How I wish that there were still pits open in the more geologically challenging coalfields and that I could drag you down a few of them to show the idlers how to do it properly. It would be interesting to see how you got on.

As I said earlier I once worked for a Smartassgenius like you who formed the same idiotic opinion about our local miners from reading a manpower and output list and knew how to fix it. He went off after 2 years with his tail between his legs complaining of the bad geology when in reality we had experienced rather better than normal conditions during his time there.

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Morlock

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The 84/85 strike by Adam Price MP.
Posted: 24/10/2014 20:46:41
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I had almost free (on the weekends) access to three pits due to mates who were deputies so I'm aware of the difficult conditions encountered regarding faults and roadways squeezing etc.
IIRC, one of my mates told me the 'power loading agreement' had something to do with the two cuts being the agreed minimum, perhaps a local arrangement?
Bottom line was, very rarely would another cut be taken even when possible.

My original, and obviously unwelcome comment was based solely on what people working at the pits told me.

My comments are in no way to be interpreted as racist.

IP: 86.29.123.119 Edited: 24/10/2014 20:50:50 by Morlock
viewer

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The 84/85 strike by Adam Price MP.
Posted: 24/10/2014 20:56:00
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The Miner's Strike, like mineral collecting, never ends well...

--

'Learning the ropes'
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miner1985

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The 84/85 strike by Adam Price MP.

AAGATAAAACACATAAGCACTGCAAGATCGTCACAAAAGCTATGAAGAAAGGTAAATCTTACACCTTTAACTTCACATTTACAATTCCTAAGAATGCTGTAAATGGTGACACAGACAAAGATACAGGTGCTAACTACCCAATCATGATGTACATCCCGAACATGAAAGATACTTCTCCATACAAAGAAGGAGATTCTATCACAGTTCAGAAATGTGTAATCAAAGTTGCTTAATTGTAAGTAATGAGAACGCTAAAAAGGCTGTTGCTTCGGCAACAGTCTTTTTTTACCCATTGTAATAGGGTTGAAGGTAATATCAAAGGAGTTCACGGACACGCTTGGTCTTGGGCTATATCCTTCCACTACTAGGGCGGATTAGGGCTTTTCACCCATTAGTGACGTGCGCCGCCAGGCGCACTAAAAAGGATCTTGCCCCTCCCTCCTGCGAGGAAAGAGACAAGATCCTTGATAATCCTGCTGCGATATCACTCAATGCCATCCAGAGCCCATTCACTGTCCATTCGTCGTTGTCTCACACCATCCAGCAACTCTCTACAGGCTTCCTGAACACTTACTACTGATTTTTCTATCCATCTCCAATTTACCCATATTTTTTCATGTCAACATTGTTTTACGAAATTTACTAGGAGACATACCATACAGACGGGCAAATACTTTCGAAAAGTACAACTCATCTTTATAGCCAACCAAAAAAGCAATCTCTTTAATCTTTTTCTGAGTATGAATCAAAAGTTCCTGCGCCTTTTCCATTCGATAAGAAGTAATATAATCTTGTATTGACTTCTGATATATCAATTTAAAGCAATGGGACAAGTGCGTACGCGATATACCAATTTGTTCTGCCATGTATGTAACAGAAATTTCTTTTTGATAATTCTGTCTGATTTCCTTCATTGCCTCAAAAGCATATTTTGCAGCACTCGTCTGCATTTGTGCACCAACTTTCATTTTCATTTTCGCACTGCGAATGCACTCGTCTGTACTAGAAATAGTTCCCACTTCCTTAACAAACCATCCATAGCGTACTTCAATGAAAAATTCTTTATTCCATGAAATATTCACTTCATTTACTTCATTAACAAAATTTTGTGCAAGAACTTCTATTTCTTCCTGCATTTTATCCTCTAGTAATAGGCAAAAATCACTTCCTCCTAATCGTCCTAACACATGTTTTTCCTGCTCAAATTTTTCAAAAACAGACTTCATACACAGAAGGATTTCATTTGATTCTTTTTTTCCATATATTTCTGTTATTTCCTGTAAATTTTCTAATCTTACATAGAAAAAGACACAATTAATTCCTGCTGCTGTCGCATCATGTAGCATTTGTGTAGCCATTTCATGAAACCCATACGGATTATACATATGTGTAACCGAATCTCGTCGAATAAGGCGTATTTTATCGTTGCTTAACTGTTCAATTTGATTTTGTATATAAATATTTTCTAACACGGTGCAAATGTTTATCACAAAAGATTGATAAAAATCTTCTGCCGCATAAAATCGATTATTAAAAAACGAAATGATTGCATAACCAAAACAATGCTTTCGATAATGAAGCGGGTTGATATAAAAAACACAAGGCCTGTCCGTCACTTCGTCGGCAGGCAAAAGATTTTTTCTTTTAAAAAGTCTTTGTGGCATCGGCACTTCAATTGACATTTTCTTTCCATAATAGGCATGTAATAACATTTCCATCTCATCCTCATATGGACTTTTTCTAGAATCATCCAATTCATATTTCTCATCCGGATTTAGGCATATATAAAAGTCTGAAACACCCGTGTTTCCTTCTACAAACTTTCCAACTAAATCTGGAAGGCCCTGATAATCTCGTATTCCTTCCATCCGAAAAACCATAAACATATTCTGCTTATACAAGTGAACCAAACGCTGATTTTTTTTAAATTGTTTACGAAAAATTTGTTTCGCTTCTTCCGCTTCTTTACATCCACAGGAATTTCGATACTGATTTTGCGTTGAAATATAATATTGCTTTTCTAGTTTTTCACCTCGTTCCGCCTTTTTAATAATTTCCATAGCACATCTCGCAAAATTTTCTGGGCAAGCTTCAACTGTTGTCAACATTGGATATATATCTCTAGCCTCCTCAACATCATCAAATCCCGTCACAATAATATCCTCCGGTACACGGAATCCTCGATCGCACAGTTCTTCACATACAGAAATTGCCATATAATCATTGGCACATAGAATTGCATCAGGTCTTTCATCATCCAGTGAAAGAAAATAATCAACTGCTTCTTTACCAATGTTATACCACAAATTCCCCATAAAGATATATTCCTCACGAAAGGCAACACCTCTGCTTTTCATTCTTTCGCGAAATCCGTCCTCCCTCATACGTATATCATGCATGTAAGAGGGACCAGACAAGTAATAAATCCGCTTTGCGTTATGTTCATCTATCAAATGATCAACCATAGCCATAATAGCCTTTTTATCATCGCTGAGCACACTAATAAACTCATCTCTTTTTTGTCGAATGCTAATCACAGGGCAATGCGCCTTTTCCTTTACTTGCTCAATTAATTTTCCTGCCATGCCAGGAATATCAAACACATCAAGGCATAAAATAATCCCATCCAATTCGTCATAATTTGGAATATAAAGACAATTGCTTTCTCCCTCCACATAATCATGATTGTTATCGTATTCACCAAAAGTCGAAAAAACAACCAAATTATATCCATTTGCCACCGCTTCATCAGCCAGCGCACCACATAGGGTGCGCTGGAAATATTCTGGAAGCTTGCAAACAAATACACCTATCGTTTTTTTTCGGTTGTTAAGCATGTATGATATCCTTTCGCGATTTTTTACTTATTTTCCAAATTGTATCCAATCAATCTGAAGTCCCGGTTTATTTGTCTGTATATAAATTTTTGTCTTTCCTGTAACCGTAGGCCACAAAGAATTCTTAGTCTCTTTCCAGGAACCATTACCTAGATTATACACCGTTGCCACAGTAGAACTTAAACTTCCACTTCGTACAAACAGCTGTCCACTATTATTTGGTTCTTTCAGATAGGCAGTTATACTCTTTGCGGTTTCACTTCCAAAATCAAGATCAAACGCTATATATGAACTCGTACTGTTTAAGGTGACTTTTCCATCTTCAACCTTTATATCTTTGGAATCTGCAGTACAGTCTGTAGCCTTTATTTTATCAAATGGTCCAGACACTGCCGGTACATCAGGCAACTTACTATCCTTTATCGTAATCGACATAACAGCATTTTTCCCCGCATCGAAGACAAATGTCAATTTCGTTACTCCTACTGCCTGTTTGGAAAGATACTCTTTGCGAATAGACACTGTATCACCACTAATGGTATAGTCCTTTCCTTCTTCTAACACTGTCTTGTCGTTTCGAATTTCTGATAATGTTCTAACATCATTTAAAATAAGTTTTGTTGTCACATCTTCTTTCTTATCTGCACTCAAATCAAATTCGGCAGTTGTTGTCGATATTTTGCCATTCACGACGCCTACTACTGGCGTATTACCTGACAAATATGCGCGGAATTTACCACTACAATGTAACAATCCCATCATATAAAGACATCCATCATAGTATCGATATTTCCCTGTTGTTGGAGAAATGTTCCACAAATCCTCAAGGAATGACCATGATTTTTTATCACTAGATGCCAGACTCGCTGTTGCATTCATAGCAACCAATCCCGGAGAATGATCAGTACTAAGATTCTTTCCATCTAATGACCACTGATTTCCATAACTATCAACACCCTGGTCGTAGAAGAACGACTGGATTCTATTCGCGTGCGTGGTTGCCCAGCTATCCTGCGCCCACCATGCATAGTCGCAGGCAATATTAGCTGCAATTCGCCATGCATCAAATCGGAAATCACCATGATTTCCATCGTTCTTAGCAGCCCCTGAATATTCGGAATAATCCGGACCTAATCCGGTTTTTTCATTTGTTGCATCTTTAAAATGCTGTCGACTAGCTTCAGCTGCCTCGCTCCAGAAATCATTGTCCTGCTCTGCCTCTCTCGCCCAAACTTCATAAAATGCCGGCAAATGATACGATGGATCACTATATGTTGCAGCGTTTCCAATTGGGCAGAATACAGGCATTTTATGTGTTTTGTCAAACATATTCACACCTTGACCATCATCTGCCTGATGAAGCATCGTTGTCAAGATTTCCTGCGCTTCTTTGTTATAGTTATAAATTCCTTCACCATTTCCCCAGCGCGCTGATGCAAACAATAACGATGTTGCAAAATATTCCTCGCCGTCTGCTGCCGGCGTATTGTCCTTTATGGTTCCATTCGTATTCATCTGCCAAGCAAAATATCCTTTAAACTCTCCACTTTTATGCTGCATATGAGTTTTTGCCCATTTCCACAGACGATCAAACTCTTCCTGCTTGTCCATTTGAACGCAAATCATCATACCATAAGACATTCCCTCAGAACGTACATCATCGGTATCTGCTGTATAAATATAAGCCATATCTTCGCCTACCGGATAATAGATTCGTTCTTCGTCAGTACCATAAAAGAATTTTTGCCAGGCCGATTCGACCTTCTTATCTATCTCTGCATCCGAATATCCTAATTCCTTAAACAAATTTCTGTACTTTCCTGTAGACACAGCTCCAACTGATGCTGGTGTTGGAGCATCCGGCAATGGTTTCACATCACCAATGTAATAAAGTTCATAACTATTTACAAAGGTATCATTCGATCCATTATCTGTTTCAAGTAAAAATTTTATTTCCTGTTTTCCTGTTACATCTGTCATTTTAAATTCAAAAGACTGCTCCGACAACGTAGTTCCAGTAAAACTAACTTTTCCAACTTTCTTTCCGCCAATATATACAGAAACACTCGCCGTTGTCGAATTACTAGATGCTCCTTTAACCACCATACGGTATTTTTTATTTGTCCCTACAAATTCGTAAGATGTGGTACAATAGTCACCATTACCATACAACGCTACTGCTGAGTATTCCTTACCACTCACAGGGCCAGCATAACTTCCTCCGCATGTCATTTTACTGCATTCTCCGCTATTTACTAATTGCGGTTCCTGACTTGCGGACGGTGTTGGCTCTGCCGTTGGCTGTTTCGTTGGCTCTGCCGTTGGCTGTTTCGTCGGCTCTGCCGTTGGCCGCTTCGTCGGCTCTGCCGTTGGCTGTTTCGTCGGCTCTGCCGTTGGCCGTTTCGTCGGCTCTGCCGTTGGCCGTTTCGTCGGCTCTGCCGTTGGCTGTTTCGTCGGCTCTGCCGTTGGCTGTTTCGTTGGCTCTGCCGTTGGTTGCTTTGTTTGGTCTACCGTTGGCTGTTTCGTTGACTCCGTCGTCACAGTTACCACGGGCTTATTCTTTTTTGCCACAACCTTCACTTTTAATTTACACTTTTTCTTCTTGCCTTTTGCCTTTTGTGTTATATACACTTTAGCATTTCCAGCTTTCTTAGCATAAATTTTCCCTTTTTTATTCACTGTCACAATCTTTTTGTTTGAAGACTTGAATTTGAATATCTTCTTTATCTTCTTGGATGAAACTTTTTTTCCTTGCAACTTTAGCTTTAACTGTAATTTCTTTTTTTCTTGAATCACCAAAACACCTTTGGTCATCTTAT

Posted: 25/10/2014 00:36:48
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Agree Ty Gwyn one the best programs about the strike (and in the language of heaven). Must be nice to judge somebody from the safety of your armchair!! (Must be a politician). I can tell you that getting 2 cuts in some pits required twice the work as getting 4 or 5 cuts in others!!!! If you want to stick to the lie that Welsh miners were lazy then how come pits which had better conditions in Wales cut far more than 2 cuts try having a look at Trelewis Drifts production records.

Nice to visit pits now and again but it doesn't give you a true insight into mining. Politicians often visit war zones but have no real idea of war.
From a non armchair Welsh miner - who has worked on a long wall face which has cut more than 2 cuts. I have the scars and broken bones to prove it (but then again I might have got them from sitting on my #$&£).
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exspelio

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The 84/85 strike by Adam Price MP.
Posted: 25/10/2014 01:30:23
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miner1985 wrote:

Agree Ty Gwyn one the best programs about the strike (and in the language of heaven). Must be nice to judge somebody from the safety of your armchair!! (Must be a politician). I can tell you that getting 2 cuts in some pits required twice the work as getting 4 or 5 cuts in others!!!! If you want to stick to the lie that Welsh miners were lazy then how come pits which had better conditions in Wales cut far more than 2 cuts try having a look at Trelewis Drifts production records.

Nice to visit pits now and again but it doesn't give you a true insight into mining. Politicians often visit war zones but have no real idea of war.
From a non armchair Welsh miner - who has worked on a long wall face which has cut more than 2 cuts. I have the scars and broken bones to prove it (but then again I might have got them from sitting on my #$&£).


With you all the way on this, I seem to recall an earlier strike, I invested in a bow saw, got permission and harvested a local woodland for fuel, a mate of mine had a van.

--

Always remember, nature is in charge, get it wrong and it is you who suffers!.
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Morlock

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The 84/85 strike by Adam Price MP.
Posted: 25/10/2014 02:07:07
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miner1985 wrote:

If you want to stick to the lie that Welsh miners were lazy then how come pits which had better conditions in Wales cut far more than 2 cuts try having a look at Trelewis Drifts production records.


I have not suggested Welsh miners were generally lazy!
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Ty Gwyn

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The 84/85 strike by Adam Price MP.
Posted: 25/10/2014 10:48:50
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The reason i placed this post was not to start an argument about production in different coalfields,whether more cuts of a face was possible or the benefits of concessionary coal,